The EU has indicated it will push ahead with its own plans for a digital tax by June 2021 even though EU Finance Ministers have publicly stated they would prefer the EU to wait until negotiations take place at the OECD and a global consensus is agreed. EU initiatives and recent developments at the EU with the publication of DAC 7, meaning operators of online platforms will have to disclose certain information to tax authorities from 2023, indicate that the EU will not wait for the OECD.
OECD BEPS Pillar 2.0 proposes a global minimum effective tax rate. The US treasury secretary has also indicated that the US will take steps to align the US GILTI (Global Intangible Low-Taxed Income) system with the Pillar 2.0 proposals. The big questions is if the US GILTI will become a country-by-country type tax. As part of any negotiations, the US may offer to amend GILTI and bring it in line with Pillar 2.0 proposals.
The UK continues to support both OECD Pillar 1.0 and 2.0 proposals at OECD level. The increase in the UK corporation tax rate from 19% to 25% from April 1, 2023 may indicate the first move in the end of the “race to the bottom” for many investment jurisdictions.
Recent developments and publicly stated targets by the OECD and EU have almost certainly set the path for further significant change in global tax over the coming years. The world is changing, business models are adapting and tax legislation will move, and must do so, to reflect this.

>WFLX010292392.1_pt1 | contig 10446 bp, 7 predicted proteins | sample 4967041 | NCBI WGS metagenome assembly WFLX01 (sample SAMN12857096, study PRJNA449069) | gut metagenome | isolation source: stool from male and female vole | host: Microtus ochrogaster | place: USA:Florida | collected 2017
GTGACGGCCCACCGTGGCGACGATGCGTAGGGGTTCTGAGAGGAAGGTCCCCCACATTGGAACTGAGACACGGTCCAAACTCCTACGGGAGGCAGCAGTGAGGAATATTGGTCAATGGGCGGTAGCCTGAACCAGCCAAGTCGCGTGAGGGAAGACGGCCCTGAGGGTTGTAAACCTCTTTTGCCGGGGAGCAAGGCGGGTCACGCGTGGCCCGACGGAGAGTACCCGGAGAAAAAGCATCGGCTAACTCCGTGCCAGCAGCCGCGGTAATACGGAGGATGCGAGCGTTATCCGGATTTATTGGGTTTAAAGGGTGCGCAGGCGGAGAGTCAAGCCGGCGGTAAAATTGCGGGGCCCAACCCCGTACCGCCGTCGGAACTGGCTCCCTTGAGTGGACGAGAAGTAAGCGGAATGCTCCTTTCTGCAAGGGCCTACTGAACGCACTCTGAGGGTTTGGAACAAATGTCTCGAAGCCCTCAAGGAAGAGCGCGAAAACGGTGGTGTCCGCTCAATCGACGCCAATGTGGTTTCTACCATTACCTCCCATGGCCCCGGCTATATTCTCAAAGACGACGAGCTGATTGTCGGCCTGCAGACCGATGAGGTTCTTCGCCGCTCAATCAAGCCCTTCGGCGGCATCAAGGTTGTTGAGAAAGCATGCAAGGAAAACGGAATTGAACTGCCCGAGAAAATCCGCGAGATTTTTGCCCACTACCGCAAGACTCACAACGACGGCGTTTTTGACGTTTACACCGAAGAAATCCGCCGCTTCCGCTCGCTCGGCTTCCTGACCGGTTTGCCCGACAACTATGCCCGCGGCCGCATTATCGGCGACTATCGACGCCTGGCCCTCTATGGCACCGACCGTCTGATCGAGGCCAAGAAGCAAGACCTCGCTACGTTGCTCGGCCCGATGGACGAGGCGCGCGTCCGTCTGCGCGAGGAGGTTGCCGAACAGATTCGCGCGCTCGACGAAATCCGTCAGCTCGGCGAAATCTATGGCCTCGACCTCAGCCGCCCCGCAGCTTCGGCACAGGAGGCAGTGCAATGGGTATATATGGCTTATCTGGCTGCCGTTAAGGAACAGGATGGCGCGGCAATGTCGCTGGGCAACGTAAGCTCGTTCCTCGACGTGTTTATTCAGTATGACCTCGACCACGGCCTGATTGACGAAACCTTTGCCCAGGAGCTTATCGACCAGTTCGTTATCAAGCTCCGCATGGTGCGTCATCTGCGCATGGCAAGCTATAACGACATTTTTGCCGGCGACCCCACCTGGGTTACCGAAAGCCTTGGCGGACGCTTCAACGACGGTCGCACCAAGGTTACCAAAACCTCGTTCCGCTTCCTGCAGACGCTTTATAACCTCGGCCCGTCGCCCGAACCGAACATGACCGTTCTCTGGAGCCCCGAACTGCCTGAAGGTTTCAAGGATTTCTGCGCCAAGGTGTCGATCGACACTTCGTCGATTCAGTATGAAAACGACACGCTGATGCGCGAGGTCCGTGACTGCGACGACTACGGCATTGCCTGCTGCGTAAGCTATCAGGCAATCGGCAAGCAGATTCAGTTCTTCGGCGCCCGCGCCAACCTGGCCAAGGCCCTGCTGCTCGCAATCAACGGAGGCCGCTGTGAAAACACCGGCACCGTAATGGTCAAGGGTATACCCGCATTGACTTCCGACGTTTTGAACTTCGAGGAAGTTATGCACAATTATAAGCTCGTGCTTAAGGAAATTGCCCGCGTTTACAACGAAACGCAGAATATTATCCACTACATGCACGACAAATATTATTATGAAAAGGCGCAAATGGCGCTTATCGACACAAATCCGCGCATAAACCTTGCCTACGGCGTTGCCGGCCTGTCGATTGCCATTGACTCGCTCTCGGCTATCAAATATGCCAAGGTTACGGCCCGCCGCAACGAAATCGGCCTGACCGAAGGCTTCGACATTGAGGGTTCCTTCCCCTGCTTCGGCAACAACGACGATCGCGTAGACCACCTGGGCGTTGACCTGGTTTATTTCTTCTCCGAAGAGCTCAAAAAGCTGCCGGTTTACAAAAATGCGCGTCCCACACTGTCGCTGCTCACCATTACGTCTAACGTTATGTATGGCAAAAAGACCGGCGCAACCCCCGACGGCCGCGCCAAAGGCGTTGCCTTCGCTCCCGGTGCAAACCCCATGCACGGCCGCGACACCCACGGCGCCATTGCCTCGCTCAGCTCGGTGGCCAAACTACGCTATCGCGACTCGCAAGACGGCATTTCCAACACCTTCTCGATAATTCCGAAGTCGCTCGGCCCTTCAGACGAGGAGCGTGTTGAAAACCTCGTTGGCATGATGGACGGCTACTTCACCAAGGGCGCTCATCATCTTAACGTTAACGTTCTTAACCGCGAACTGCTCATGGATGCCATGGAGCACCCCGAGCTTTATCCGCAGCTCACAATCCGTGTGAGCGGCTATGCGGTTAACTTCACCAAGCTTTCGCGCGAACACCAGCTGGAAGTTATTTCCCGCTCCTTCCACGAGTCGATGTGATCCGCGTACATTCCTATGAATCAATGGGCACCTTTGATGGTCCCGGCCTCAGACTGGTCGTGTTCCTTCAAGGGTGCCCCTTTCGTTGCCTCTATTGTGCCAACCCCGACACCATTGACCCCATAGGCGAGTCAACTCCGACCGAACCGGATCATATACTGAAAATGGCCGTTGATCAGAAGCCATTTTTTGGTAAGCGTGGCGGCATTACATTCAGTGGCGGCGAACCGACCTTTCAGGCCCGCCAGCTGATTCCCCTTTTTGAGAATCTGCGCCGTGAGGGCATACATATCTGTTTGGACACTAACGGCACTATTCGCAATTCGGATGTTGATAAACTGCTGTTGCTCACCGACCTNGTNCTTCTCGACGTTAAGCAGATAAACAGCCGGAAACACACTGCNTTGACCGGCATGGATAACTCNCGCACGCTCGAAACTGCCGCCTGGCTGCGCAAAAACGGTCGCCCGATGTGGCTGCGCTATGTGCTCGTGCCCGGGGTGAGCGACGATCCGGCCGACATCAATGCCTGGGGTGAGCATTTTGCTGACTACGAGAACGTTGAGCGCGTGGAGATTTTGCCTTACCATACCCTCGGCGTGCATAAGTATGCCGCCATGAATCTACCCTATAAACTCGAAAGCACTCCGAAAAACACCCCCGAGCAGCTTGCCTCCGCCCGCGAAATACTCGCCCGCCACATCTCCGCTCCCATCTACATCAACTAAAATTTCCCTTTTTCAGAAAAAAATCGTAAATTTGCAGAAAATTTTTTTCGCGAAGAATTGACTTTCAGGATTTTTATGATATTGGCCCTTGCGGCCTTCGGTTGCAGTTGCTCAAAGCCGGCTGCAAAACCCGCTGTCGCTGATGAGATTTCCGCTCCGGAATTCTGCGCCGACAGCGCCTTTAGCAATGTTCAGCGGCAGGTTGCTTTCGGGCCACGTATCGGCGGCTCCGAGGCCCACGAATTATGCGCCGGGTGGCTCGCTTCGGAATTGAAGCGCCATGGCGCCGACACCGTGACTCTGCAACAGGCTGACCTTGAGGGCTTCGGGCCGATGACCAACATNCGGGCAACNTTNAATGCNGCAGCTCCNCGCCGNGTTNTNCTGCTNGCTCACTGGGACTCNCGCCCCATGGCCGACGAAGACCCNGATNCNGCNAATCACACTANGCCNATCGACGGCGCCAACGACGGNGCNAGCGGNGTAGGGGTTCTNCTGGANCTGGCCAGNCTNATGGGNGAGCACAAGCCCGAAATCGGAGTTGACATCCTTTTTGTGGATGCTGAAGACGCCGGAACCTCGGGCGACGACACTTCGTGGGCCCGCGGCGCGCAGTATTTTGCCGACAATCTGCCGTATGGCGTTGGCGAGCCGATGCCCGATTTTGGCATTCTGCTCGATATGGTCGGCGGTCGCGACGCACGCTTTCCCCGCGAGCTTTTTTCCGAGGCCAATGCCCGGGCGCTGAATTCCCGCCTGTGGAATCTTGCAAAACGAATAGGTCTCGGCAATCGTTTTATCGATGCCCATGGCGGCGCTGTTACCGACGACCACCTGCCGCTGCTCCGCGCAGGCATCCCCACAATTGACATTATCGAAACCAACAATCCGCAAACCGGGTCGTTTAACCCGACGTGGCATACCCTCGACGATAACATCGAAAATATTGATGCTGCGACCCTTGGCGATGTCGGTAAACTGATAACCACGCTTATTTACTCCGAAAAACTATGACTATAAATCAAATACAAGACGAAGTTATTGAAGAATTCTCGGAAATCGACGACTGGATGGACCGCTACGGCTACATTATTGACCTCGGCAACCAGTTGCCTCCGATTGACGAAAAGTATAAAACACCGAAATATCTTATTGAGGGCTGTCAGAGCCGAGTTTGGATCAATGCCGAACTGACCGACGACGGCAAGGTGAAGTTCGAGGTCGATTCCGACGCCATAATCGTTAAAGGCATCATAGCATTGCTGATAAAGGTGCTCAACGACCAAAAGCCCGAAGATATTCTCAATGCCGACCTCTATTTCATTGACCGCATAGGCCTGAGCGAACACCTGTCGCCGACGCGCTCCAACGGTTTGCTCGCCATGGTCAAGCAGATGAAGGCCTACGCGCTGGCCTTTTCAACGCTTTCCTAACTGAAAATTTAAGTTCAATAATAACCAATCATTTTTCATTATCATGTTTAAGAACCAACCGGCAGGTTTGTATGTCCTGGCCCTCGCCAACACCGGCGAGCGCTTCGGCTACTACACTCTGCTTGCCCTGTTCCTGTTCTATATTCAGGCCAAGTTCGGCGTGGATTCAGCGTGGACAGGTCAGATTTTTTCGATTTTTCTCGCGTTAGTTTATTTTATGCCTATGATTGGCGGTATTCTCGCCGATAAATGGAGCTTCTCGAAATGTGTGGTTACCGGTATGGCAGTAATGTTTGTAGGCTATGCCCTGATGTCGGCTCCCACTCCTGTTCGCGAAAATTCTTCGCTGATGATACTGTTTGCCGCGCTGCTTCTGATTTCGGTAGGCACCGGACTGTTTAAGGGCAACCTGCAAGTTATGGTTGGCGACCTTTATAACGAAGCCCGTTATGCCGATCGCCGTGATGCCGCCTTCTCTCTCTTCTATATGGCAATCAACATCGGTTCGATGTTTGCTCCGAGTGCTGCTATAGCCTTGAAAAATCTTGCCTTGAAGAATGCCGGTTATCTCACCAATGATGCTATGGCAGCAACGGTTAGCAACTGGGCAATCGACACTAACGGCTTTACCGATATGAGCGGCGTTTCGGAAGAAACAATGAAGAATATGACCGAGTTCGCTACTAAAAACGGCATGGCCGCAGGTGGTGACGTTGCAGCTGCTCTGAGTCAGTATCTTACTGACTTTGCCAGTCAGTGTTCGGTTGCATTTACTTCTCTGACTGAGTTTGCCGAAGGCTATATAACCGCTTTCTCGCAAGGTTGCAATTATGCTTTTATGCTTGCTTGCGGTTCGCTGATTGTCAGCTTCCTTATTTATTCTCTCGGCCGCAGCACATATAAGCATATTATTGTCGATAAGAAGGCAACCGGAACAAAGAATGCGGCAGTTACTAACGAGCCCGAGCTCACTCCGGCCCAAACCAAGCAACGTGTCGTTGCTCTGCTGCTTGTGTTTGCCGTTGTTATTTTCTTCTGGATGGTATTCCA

Mutual Agreement Procedure – where a taxpayer is subject to tax on the same income in Ireland and in a DTA country (other than in accordance with that DTA), the taxpayer has the right to request each jurisdiction to resolve the matter under a mutual agreement procedure.
 In general, a bilateral Advance Pricing Agreement is a binding agreement between two tax administrations and the taxpayers concerned. This is entered into by reference to the relevant double taxation convention. It governs the treatment for tax purposes of future transactions between associated taxpayers.
 GILTI refers to a category of income that is earned abroad by US controlled foreign corporations and is subject to special treatment under the US tax code. The GILTI is intended to prevent erosion of the US tax base by discouraging multinational companies from shifting their profits from easily moved assets, such as intellectual property (IP) rights, from the US to foreign jurisdictions with tax rates below US rates.